On the surface, in the eyes of society he was a Christian. You could visually see it in his home and in his actions. However, he confused and over-emphasized the form of the church. He neglected to extend the spirit of the church into his home — possible he just never understood the church. He was plugged into the church but nothing happened. And when he was faced with a family crisis, his shallow concept of the church failed him and the family unit was shattered. The spirit of Christ should have held this family together — it did the opposite. May we add, “Spiritually crippled parents give birth to spiritually crippled children.”

The form of the church is easily seen by all but what is the spirit of the church, what is this content we refer to? It has been explained in many ways. Millions of sermons and books have and will be written explaining the spirituality of the church as a commitment to Christ, a commitment to His teachings, reading and understanding the Scriptures. It’s accepting the responsibilities of a Christian, it’s loving Christ and one another, it’s the Holy Spirit living within us and uniting us as a family of God growing in spirit.

We need to extend the spirit of the church, to live in Christian harmony with our immediate family as well as with the whole family of God. We seek not our own secular gain, but rather act and live as the children of God.

We have briefly discussed extension meaning we plug into the church, transmitting the power of the church into the family and then something happens — a light goes on. And then spoke of the church as having form and content. And that the content, the spirituality of the church, is that which we extend into the boundaries of our families.

This leads us to the family. When we hear the word family we think of father, mother and children. The family can have members with a variety of relationships and not necessarily living under one roof.

In the family circle we see clearly an economic life, a social life and we now speak of a religious life, the family as truly an extension of the church. It must function as a religious and spiritual community; not to be going through the various external signs of the church, but to live in the spirit and love of Christ and to pass “on” this spirit one to another. A father and mother by example, teaching, and conduct extend the church to their children as Christ extended the church to us. The church grows through this extension. The family grows in spirit, becoming a spiritual fortress which can withstand attack from outside movements and forces that would destroy the family unit.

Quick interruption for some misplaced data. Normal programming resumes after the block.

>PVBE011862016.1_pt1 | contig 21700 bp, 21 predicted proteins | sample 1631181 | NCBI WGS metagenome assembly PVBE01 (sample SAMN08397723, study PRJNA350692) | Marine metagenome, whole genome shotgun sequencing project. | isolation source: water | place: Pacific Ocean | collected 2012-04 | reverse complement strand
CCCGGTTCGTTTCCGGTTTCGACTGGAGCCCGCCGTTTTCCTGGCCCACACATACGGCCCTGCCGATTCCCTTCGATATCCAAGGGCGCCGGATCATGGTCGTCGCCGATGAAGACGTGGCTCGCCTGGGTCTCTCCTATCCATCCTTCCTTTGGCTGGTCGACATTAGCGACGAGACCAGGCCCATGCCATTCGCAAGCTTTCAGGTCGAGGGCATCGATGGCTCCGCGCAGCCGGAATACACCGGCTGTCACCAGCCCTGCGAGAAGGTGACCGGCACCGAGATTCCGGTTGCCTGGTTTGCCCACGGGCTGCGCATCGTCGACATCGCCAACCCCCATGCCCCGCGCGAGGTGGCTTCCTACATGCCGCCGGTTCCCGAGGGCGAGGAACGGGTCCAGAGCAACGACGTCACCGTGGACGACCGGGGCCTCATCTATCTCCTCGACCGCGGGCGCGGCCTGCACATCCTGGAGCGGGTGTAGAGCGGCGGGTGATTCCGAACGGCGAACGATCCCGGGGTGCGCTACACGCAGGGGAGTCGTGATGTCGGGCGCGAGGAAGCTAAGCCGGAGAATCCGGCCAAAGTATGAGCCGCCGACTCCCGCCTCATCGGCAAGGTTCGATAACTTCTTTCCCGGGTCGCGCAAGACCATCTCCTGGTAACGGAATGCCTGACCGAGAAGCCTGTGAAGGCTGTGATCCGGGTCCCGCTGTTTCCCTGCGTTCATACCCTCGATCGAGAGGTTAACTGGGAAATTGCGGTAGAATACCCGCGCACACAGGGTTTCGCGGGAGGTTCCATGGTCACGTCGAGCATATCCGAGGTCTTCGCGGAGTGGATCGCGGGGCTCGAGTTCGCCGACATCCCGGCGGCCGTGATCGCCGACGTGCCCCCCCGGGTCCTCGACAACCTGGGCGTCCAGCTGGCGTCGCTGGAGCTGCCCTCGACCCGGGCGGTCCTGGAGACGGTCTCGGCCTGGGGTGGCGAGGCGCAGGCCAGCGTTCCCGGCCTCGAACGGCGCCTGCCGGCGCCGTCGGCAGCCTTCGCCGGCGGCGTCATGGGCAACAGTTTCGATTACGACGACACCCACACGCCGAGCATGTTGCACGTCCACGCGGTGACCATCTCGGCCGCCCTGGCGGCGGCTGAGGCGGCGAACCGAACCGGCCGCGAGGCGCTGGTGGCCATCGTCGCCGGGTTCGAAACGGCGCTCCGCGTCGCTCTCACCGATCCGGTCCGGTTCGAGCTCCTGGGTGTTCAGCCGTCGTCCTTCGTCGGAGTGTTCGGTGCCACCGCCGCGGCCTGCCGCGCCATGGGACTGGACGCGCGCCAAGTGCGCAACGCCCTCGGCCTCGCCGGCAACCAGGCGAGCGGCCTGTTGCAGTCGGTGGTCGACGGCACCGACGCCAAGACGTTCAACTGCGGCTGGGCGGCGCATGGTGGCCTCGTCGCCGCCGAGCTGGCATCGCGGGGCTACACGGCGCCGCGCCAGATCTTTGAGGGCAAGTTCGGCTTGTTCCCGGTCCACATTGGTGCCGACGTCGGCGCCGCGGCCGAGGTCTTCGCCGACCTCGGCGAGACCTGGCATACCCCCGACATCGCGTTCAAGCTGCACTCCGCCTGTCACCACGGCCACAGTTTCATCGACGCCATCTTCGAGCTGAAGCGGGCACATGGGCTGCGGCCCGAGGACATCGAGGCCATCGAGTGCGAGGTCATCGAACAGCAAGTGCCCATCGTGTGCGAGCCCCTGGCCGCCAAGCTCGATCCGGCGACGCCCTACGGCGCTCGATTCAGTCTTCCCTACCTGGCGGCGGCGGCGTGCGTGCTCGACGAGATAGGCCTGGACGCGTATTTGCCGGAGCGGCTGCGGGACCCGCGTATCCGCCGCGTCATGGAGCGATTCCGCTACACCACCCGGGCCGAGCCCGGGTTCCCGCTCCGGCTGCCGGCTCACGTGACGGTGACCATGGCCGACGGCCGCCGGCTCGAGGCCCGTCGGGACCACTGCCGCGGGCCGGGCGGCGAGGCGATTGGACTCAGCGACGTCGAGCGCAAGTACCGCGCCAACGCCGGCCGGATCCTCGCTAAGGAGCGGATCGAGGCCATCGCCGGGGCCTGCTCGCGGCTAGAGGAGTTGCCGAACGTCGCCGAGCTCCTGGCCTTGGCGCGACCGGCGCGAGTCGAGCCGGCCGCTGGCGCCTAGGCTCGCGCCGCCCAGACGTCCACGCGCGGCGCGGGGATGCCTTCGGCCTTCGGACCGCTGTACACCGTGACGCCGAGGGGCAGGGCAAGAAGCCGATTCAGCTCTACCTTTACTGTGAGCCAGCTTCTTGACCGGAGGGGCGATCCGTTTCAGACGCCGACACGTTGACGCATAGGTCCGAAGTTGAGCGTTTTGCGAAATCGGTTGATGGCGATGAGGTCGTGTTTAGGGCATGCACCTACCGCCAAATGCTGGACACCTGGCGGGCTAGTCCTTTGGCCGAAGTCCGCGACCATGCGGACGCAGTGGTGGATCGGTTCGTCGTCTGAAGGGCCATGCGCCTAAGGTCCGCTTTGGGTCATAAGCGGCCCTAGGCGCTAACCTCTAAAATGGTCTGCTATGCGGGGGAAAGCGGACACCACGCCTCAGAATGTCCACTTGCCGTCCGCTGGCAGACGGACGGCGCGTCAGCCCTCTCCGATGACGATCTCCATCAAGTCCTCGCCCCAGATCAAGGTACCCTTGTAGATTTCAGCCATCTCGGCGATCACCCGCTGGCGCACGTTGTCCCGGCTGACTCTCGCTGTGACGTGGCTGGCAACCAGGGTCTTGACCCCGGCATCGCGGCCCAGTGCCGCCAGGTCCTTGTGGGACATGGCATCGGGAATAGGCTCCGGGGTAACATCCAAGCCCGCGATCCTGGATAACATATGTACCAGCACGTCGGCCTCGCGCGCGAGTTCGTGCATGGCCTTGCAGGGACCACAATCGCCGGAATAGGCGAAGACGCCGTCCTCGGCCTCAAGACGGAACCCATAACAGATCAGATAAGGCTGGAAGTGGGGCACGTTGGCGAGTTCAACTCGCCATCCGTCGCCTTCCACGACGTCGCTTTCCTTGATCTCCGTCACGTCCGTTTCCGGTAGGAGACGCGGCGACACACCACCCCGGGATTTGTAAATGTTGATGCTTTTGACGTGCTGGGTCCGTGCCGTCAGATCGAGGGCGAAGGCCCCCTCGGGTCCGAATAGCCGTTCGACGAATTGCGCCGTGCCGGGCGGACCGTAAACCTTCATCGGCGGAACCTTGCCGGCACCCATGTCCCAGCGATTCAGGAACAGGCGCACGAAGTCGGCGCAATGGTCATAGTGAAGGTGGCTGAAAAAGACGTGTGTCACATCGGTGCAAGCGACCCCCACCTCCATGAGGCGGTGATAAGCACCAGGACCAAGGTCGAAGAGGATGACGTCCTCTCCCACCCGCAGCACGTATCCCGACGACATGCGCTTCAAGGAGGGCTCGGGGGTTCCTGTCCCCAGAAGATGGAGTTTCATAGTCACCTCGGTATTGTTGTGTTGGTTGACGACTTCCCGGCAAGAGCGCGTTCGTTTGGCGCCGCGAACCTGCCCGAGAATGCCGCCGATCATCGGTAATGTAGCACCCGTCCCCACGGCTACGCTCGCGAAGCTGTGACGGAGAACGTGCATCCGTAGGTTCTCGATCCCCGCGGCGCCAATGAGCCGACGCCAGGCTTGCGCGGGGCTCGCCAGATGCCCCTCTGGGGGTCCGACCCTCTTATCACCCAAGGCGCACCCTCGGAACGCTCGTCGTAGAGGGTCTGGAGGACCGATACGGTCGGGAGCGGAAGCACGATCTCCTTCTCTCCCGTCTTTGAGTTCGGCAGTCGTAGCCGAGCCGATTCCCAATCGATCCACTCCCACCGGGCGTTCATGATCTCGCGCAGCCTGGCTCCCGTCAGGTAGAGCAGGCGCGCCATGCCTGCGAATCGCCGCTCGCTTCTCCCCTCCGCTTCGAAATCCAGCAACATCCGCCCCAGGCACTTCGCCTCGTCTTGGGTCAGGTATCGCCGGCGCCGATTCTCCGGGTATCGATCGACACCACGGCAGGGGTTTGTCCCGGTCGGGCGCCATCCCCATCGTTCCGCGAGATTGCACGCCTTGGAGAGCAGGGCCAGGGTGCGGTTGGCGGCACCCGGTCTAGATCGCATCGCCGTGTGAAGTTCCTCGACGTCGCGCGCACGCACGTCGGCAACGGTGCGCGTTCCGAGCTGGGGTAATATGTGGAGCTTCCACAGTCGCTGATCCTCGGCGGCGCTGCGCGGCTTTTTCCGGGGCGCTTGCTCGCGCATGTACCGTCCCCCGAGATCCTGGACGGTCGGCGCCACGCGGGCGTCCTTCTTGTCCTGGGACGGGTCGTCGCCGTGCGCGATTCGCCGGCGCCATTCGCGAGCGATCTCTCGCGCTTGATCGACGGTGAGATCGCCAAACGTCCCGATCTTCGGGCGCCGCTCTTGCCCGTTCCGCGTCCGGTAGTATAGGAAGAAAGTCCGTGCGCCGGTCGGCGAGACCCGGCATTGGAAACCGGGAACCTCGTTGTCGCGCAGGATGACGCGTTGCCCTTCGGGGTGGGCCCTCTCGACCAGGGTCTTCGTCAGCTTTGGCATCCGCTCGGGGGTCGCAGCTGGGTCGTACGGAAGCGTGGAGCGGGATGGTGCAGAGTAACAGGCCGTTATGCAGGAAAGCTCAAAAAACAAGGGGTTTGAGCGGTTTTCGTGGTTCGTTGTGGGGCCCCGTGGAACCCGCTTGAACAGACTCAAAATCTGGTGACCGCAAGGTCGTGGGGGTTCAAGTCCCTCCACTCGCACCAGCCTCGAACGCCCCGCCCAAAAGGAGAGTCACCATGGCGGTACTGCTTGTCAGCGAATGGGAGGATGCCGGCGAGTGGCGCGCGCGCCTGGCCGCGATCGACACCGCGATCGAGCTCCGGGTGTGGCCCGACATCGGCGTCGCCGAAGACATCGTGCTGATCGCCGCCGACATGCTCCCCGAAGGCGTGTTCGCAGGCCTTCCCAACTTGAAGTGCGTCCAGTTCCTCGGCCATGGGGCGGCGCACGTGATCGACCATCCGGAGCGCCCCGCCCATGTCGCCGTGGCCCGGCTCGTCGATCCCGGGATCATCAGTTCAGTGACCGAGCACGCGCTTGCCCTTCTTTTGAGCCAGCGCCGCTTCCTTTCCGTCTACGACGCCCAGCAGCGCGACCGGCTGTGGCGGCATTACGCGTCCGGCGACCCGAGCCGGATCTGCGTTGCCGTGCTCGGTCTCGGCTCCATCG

If the family does not truly extend the church in a living and active way, then the church will cease to exist as a vital force in the world. Today, we can see a great need for the church, politically, socially, and morally for our world is in a state of decay. What are the consequences? St. John Chrysostom said this hundreds of years ago in a sermon to a congregation like this:

“Yet now I behold the whole of the church prostrate, as though it were a corpse and as one may see eyes, and hands and feet and neck and head in a newly dead body and yet find not one limb performing its proper function, so it is the same here also. Truly all who are here are of the faithful, but their faith is not living and active and so we have made the Body of Christ a corpse, we have quenched its life.”

If we neglect to extend the living Christ into our homes, to live by His will, to be witnesses to Christ, then as in the words of St. John, we make the body of Christ a corpse and quench its life. For a living Christ, for a church that is alive, we as families must be living extensions of the church. We must extend Christ into our homes, the community, and into the world. In the spirit of the Convention theme let us say, “But as for me and my family, we will serve the Lord.”

From Word Magazine
Publication of the Antiochian Orthodox Christian Archdiocese of North America
September 1973
pp. 3-4